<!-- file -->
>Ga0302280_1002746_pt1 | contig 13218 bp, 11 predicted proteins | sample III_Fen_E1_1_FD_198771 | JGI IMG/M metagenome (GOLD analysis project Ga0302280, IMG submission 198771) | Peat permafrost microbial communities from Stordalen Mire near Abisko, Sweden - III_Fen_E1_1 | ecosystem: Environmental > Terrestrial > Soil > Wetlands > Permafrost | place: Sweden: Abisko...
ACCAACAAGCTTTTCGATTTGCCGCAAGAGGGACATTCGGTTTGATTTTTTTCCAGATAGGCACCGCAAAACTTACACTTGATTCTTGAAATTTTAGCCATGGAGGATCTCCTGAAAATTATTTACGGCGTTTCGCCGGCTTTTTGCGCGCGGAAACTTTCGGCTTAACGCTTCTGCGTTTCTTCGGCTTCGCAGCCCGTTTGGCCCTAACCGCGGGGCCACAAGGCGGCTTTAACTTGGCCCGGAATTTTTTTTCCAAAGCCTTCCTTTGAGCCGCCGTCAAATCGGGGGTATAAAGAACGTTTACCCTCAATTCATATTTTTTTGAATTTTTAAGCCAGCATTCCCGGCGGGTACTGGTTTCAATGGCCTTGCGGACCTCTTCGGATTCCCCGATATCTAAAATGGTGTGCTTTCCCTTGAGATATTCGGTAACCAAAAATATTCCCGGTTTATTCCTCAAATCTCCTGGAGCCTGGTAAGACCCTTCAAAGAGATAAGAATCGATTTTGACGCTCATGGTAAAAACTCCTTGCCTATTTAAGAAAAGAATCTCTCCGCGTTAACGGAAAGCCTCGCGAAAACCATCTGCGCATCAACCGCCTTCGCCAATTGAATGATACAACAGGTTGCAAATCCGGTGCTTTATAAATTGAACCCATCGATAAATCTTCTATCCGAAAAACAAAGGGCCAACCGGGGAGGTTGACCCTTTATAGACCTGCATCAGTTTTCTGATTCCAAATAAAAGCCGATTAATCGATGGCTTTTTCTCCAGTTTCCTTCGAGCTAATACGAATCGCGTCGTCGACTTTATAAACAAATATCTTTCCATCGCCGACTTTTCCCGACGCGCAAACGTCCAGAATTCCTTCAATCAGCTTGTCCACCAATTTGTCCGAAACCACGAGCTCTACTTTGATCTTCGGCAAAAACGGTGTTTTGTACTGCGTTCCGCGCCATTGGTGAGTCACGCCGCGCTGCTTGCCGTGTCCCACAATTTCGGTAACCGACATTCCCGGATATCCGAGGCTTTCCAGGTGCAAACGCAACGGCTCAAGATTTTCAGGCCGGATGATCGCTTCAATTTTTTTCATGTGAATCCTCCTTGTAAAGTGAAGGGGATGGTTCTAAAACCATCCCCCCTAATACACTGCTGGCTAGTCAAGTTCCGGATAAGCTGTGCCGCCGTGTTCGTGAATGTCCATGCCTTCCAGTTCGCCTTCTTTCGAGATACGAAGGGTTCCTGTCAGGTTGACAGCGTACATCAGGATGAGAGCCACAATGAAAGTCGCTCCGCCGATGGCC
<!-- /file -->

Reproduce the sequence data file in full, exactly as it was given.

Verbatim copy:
>Ga0302280_1002746_pt1 | contig 13218 bp, 11 predicted proteins | sample III_Fen_E1_1_FD_198771 | JGI IMG/M metagenome (GOLD analysis project Ga0302280, IMG submission 198771) | Peat permafrost microbial communities from Stordalen Mire near Abisko, Sweden - III_Fen_E1_1 | ecosystem: Environmental > Terrestrial > Soil > Wetlands > Permafrost | place: Sweden: Abisko...
ACCAACAAGCTTTTCGATTTGCCGCAAGAGGGACATTCGGTTTGATTTTTTTCCAGATAGGCACCGCAAAACTTACACTTGATTCTTGAAATTTTAGCCATGGAGGATCTCCTGAAAATTATTTACGGCGTTTCGCCGGCTTTTTGCGCGCGGAAACTTTCGGCTTAACGCTTCTGCGTTTCTTCGGCTTCGCAGCCCGTTTGGCCCTAACCGCGGGGCCACAAGGCGGCTTTAACTTGGCCCGGAATTTTTTTTCCAAAGCCTTCCTTTGAGCCGCCGTCAAATCGGGGGTATAAAGAACGTTTACCCTCAATTCATATTTTTTTGAATTTTTAAGCCAGCATTCCCGGCGGGTACTGGTTTCAATGGCCTTGCGGACCTCTTCGGATTCCCCGATATCTAAAATGGTGTGCTTTCCCTTGAGATATTCGGTAACCAAAAATATTCCCGGTTTATTCCTCAAATCTCCTGGAGCCTGGTAAGACCCTTCAAAGAGATAAGAATCGATTTTGACGCTCATGGTAAAAACTCCTTGCCTATTTAAGAAAAGAATCTCTCCGCGTTAACGGAAAGCCTCGCGAAAACCATCTGCGCATCAACCGCCTTCGCCAATTGAATGATACAACAGGTTGCAAATCCGGTGCTTTATAAATTGAACCCATCGATAAATCTTCTATCCGAAAAACAAAGGGCCAACCGGGGAGGTTGACCCTTTATAGACCTGCATCAGTTTTCTGATTCCAAATAAAAGCCGATTAATCGATGGCTTTTTCTCCAGTTTCCTTCGAGCTAATACGAATCGCGTCGTCGACTTTATAAACAAATATCTTTCCATCGCCGACTTTTCCCGACGCGCAAACGTCCAGAATTCCTTCAATCAGCTTGTCCACCAATTTGTCCGAAACCACGAGCTCTACTTTGATCTTCGGCAAAAACGGTGTTTTGTACTGCGTTCCGCGCCATTGGTGAGTCACGCCGCGCTGCTTGCCGTGTCCCACAATTTCGGTAACCGACATTCCCGGATATCCGAGGCTTTCCAGGTGCAAACGCAACGGCTCAAGATTTTCAGGCCGGATGATCGCTTCAATTTTTTTCATGTGAATCCTCCTTGTAAAGTGAAGGGGATGGTTCTAAAACCATCCCCCCTAATACACTGCTGGCTAGTCAAGTTCCGGATAAGCTGTGCCGCCGTGTTCGTGAATGTCCATGCCTTCCAGTTCGCCTTCTTTCGAGATACGAAGGGTTCCTGTCAGGTTGACAGCGTACATCAGGATGAGAGCCACAATGAAAGTCGCTCCGCCGATGGCC